From there we ran down to the base of Leokwe Valley before following elephant trails up into the valley and turning east, down into the Mapungubwe Valley. James pointed out young male lion tracks criss-crossing the sandy trails around us. I looked at the rocky cliffs spread out on either side of us and wondered if we were being watched by Africa’s King.

At the bottom of this valley we turned north to make our way to Mapungubwe Hill where a guide named Cedric was waiting to take us on a guided tour of this incredible piece of history. He showed us the original grave of two kings and a queen, discovered buried in seated positions facing East, one with the famous golden rhino buried at his feet. The site of an ancient, sophisticated civilization.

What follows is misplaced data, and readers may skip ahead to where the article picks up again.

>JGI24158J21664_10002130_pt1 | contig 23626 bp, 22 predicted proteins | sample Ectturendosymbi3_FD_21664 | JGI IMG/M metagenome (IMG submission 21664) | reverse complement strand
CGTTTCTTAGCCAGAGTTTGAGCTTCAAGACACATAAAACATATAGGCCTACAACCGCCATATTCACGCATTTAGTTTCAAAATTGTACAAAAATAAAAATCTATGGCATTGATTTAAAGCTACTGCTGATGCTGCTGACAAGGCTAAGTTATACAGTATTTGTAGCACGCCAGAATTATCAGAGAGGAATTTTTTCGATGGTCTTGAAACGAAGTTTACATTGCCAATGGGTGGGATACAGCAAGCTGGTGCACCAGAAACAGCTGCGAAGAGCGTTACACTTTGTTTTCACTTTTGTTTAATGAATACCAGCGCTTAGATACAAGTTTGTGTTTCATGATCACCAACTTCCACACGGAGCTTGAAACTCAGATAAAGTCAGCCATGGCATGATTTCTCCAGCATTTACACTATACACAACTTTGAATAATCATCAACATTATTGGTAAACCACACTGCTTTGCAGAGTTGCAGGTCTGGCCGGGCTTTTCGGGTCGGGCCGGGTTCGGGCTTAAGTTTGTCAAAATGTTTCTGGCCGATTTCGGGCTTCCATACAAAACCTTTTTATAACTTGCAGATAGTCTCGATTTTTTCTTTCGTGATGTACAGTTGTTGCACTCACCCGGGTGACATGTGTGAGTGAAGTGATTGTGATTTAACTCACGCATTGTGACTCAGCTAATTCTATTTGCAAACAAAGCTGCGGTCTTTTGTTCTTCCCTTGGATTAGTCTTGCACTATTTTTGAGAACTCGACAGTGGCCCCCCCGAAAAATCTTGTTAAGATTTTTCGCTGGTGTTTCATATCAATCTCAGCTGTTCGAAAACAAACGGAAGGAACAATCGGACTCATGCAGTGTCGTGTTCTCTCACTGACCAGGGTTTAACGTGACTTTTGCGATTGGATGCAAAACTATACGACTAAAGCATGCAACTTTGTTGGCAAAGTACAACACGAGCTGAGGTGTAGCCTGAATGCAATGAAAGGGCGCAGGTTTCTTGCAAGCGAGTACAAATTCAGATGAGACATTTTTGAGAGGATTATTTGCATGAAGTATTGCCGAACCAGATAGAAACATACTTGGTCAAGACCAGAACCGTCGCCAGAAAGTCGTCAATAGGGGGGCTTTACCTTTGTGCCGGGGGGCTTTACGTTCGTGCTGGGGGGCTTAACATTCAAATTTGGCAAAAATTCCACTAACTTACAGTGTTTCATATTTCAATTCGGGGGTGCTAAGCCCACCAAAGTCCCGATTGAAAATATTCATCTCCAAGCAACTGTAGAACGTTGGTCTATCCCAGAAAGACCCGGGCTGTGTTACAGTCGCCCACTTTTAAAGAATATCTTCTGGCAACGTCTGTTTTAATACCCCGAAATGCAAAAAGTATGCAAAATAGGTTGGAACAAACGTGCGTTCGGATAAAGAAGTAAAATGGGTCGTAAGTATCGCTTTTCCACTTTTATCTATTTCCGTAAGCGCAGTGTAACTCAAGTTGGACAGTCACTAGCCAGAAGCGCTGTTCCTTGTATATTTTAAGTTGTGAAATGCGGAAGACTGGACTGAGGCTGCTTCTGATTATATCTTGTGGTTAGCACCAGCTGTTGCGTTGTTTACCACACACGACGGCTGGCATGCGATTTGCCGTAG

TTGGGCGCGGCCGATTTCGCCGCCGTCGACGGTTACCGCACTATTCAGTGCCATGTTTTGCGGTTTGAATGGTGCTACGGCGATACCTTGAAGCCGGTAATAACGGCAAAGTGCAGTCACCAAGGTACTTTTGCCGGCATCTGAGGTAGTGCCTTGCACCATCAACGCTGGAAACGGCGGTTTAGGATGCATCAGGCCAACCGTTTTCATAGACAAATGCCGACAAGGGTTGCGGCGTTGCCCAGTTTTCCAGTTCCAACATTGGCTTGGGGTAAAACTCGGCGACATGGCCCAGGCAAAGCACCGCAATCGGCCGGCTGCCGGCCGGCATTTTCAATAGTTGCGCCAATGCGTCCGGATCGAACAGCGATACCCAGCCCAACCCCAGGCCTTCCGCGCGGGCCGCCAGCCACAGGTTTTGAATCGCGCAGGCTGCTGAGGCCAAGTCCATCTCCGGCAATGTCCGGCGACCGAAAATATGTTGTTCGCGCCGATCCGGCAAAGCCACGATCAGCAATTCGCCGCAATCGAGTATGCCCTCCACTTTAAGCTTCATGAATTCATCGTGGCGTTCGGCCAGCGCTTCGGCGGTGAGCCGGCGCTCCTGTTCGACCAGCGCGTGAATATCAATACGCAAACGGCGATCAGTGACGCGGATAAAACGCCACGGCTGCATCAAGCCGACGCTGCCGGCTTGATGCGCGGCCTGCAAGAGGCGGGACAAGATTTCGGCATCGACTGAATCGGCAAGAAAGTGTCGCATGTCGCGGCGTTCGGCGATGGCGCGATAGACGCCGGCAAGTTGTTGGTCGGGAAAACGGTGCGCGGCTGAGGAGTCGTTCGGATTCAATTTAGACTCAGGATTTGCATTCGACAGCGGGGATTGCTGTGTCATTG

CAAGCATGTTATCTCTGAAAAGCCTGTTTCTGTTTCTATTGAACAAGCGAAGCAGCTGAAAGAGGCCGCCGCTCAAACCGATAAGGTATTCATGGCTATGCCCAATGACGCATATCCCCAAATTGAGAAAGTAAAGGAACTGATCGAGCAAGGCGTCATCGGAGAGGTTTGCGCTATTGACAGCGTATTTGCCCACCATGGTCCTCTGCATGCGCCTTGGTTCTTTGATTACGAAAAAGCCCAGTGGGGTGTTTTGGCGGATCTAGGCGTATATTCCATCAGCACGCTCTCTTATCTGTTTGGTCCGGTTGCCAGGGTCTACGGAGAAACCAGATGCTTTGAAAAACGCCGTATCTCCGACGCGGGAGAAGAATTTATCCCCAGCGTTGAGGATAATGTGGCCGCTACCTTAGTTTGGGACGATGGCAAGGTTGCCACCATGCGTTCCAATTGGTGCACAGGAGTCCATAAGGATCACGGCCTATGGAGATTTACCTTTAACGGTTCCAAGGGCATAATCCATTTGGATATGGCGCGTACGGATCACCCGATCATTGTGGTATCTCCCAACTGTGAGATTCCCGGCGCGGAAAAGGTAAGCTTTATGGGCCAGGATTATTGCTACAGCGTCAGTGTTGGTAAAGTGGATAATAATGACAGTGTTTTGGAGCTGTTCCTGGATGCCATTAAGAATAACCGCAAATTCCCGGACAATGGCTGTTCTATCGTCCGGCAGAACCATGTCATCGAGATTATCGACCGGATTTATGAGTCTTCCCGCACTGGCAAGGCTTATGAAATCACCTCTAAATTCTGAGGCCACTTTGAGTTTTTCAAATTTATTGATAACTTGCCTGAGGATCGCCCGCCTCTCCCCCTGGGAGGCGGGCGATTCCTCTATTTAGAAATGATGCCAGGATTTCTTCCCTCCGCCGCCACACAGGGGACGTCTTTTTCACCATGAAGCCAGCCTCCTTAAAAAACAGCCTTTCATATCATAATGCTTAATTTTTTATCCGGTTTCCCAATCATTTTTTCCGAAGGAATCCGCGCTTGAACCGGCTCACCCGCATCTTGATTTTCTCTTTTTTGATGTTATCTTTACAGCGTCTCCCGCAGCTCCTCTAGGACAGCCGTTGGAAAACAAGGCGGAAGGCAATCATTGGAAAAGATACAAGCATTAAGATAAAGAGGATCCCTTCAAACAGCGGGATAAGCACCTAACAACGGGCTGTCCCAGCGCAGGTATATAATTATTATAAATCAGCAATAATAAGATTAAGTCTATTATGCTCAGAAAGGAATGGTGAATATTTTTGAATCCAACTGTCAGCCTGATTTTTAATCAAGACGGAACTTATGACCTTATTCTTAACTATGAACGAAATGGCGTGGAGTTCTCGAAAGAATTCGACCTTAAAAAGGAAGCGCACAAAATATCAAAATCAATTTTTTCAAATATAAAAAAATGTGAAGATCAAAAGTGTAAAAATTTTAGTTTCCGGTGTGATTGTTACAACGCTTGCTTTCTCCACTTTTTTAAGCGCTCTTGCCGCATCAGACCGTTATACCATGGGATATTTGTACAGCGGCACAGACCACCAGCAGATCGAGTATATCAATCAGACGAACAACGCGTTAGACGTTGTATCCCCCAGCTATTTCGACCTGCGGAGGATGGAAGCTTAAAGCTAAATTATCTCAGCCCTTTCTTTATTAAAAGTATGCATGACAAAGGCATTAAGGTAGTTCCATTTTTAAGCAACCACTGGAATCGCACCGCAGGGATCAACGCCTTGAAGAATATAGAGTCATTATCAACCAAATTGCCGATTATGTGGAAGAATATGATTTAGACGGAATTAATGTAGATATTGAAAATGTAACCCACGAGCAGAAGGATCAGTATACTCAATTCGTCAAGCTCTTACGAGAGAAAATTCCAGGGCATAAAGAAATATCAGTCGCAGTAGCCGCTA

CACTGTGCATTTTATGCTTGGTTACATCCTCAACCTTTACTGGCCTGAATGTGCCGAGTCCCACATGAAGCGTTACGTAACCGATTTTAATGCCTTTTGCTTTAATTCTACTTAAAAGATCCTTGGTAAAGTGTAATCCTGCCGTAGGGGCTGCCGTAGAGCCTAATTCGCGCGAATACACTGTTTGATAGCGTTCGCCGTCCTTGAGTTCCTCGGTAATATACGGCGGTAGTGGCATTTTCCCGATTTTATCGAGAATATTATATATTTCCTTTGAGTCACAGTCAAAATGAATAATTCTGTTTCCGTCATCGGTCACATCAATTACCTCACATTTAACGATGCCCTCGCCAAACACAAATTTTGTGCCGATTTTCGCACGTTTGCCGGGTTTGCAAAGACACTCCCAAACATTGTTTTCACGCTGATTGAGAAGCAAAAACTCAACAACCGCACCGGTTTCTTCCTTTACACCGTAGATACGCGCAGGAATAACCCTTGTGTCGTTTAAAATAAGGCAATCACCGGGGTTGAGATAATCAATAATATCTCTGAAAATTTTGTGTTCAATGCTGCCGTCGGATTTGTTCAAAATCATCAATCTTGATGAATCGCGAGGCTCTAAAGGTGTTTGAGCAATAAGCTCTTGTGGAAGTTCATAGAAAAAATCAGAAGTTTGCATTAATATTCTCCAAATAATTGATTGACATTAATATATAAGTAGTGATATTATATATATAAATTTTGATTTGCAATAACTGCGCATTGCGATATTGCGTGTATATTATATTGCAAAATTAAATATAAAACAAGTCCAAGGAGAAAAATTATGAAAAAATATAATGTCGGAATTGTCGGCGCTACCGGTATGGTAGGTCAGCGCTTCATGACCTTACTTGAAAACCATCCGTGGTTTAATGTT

It was soon after the visit to Mapungubwe Hill that I started feeling awful. Soft sand, temperatures of well over 30 degrees and absolutely no shade. My amazing team made helpful suggestions around drinking more water, taking in a Gel etc. Thankfully the next tea stop wasn’t too far away, but by the time we arrived I was ready to lie down in the shade of the support vehicle and have a nap. James was right, I needed to drink. I’d not managed my fluid intake and the sun was beating down on us. I smashed two cups of delicious local orange squash (do NOT tell my children that I drank something like Oros!) and refilled my hydration bladder with cold water. I ate some banana bread, half a potato and a date. Home stretch ahead.